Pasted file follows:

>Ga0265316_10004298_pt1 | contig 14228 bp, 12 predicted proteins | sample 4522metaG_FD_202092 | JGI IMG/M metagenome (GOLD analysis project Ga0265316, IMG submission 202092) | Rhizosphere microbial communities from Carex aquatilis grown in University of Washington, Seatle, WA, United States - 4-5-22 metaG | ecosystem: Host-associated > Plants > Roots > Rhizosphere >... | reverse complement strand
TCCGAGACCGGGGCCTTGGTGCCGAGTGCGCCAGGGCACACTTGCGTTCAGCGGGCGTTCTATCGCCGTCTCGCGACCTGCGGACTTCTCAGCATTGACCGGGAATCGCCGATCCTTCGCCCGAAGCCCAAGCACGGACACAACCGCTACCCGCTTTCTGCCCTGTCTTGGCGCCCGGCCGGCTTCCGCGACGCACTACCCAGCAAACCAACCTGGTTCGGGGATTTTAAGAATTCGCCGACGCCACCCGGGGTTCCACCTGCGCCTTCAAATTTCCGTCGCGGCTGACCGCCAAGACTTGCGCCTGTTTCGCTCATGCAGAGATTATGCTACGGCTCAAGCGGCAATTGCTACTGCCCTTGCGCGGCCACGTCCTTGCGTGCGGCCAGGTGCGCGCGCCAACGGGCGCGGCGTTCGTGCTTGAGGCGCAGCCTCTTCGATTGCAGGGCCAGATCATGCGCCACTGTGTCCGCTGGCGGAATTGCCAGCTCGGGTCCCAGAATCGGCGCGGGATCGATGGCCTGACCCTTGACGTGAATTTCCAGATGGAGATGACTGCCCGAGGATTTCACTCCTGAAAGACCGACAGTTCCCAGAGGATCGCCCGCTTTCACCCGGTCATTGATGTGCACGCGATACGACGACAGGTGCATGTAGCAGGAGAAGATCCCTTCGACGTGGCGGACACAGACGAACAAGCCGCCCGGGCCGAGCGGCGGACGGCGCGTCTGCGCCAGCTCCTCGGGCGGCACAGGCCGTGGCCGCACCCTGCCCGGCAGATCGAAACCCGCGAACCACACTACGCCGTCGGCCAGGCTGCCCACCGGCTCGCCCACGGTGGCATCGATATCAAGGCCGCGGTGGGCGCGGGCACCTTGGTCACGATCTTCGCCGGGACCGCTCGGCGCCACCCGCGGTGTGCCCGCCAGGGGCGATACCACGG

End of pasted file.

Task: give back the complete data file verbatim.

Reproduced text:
>Ga0265316_10004298_pt1 | contig 14228 bp, 12 predicted proteins | sample 4522metaG_FD_202092 | JGI IMG/M metagenome (GOLD analysis project Ga0265316, IMG submission 202092) | Rhizosphere microbial communities from Carex aquatilis grown in University of Washington, Seatle, WA, United States - 4-5-22 metaG | ecosystem: Host-associated > Plants > Roots > Rhizosphere >... | reverse complement strand
TCCGAGACCGGGGCCTTGGTGCCGAGTGCGCCAGGGCACACTTGCGTTCAGCGGGCGTTCTATCGCCGTCTCGCGACCTGCGGACTTCTCAGCATTGACCGGGAATCGCCGATCCTTCGCCCGAAGCCCAAGCACGGACACAACCGCTACCCGCTTTCTGCCCTGTCTTGGCGCCCGGCCGGCTTCCGCGACGCACTACCCAGCAAACCAACCTGGTTCGGGGATTTTAAGAATTCGCCGACGCCACCCGGGGTTCCACCTGCGCCTTCAAATTTCCGTCGCGGCTGACCGCCAAGACTTGCGCCTGTTTCGCTCATGCAGAGATTATGCTACGGCTCAAGCGGCAATTGCTACTGCCCTTGCGCGGCCACGTCCTTGCGTGCGGCCAGGTGCGCGCGCCAACGGGCGCGGCGTTCGTGCTTGAGGCGCAGCCTCTTCGATTGCAGGGCCAGATCATGCGCCACTGTGTCCGCTGGCGGAATTGCCAGCTCGGGTCCCAGAATCGGCGCGGGATCGATGGCCTGACCCTTGACGTGAATTTCCAGATGGAGATGACTGCCCGAGGATTTCACTCCTGAAAGACCGACAGTTCCCAGAGGATCGCCCGCTTTCACCCGGTCATTGATGTGCACGCGATACGACGACAGGTGCATGTAGCAGGAGAAGATCCCTTCGACGTGGCGGACACAGACGAACAAGCCGCCCGGGCCGAGCGGCGGACGGCGCGTCTGCGCCAGCTCCTCGGGCGGCACAGGCCGTGGCCGCACCCTGCCCGGCAGATCGAAACCCGCGAACCACACTACGCCGTCGGCCAGGCTGCCCACCGGCTCGCCCACGGTGGCATCGATATCAAGGCCGCGGTGGGCGCGGGCACCTTGGTCACGATCTTCGCCGGGACCGCTCGGCGCCACCCGCGGTGTGCCCGCCAGGGGCGATACCACGG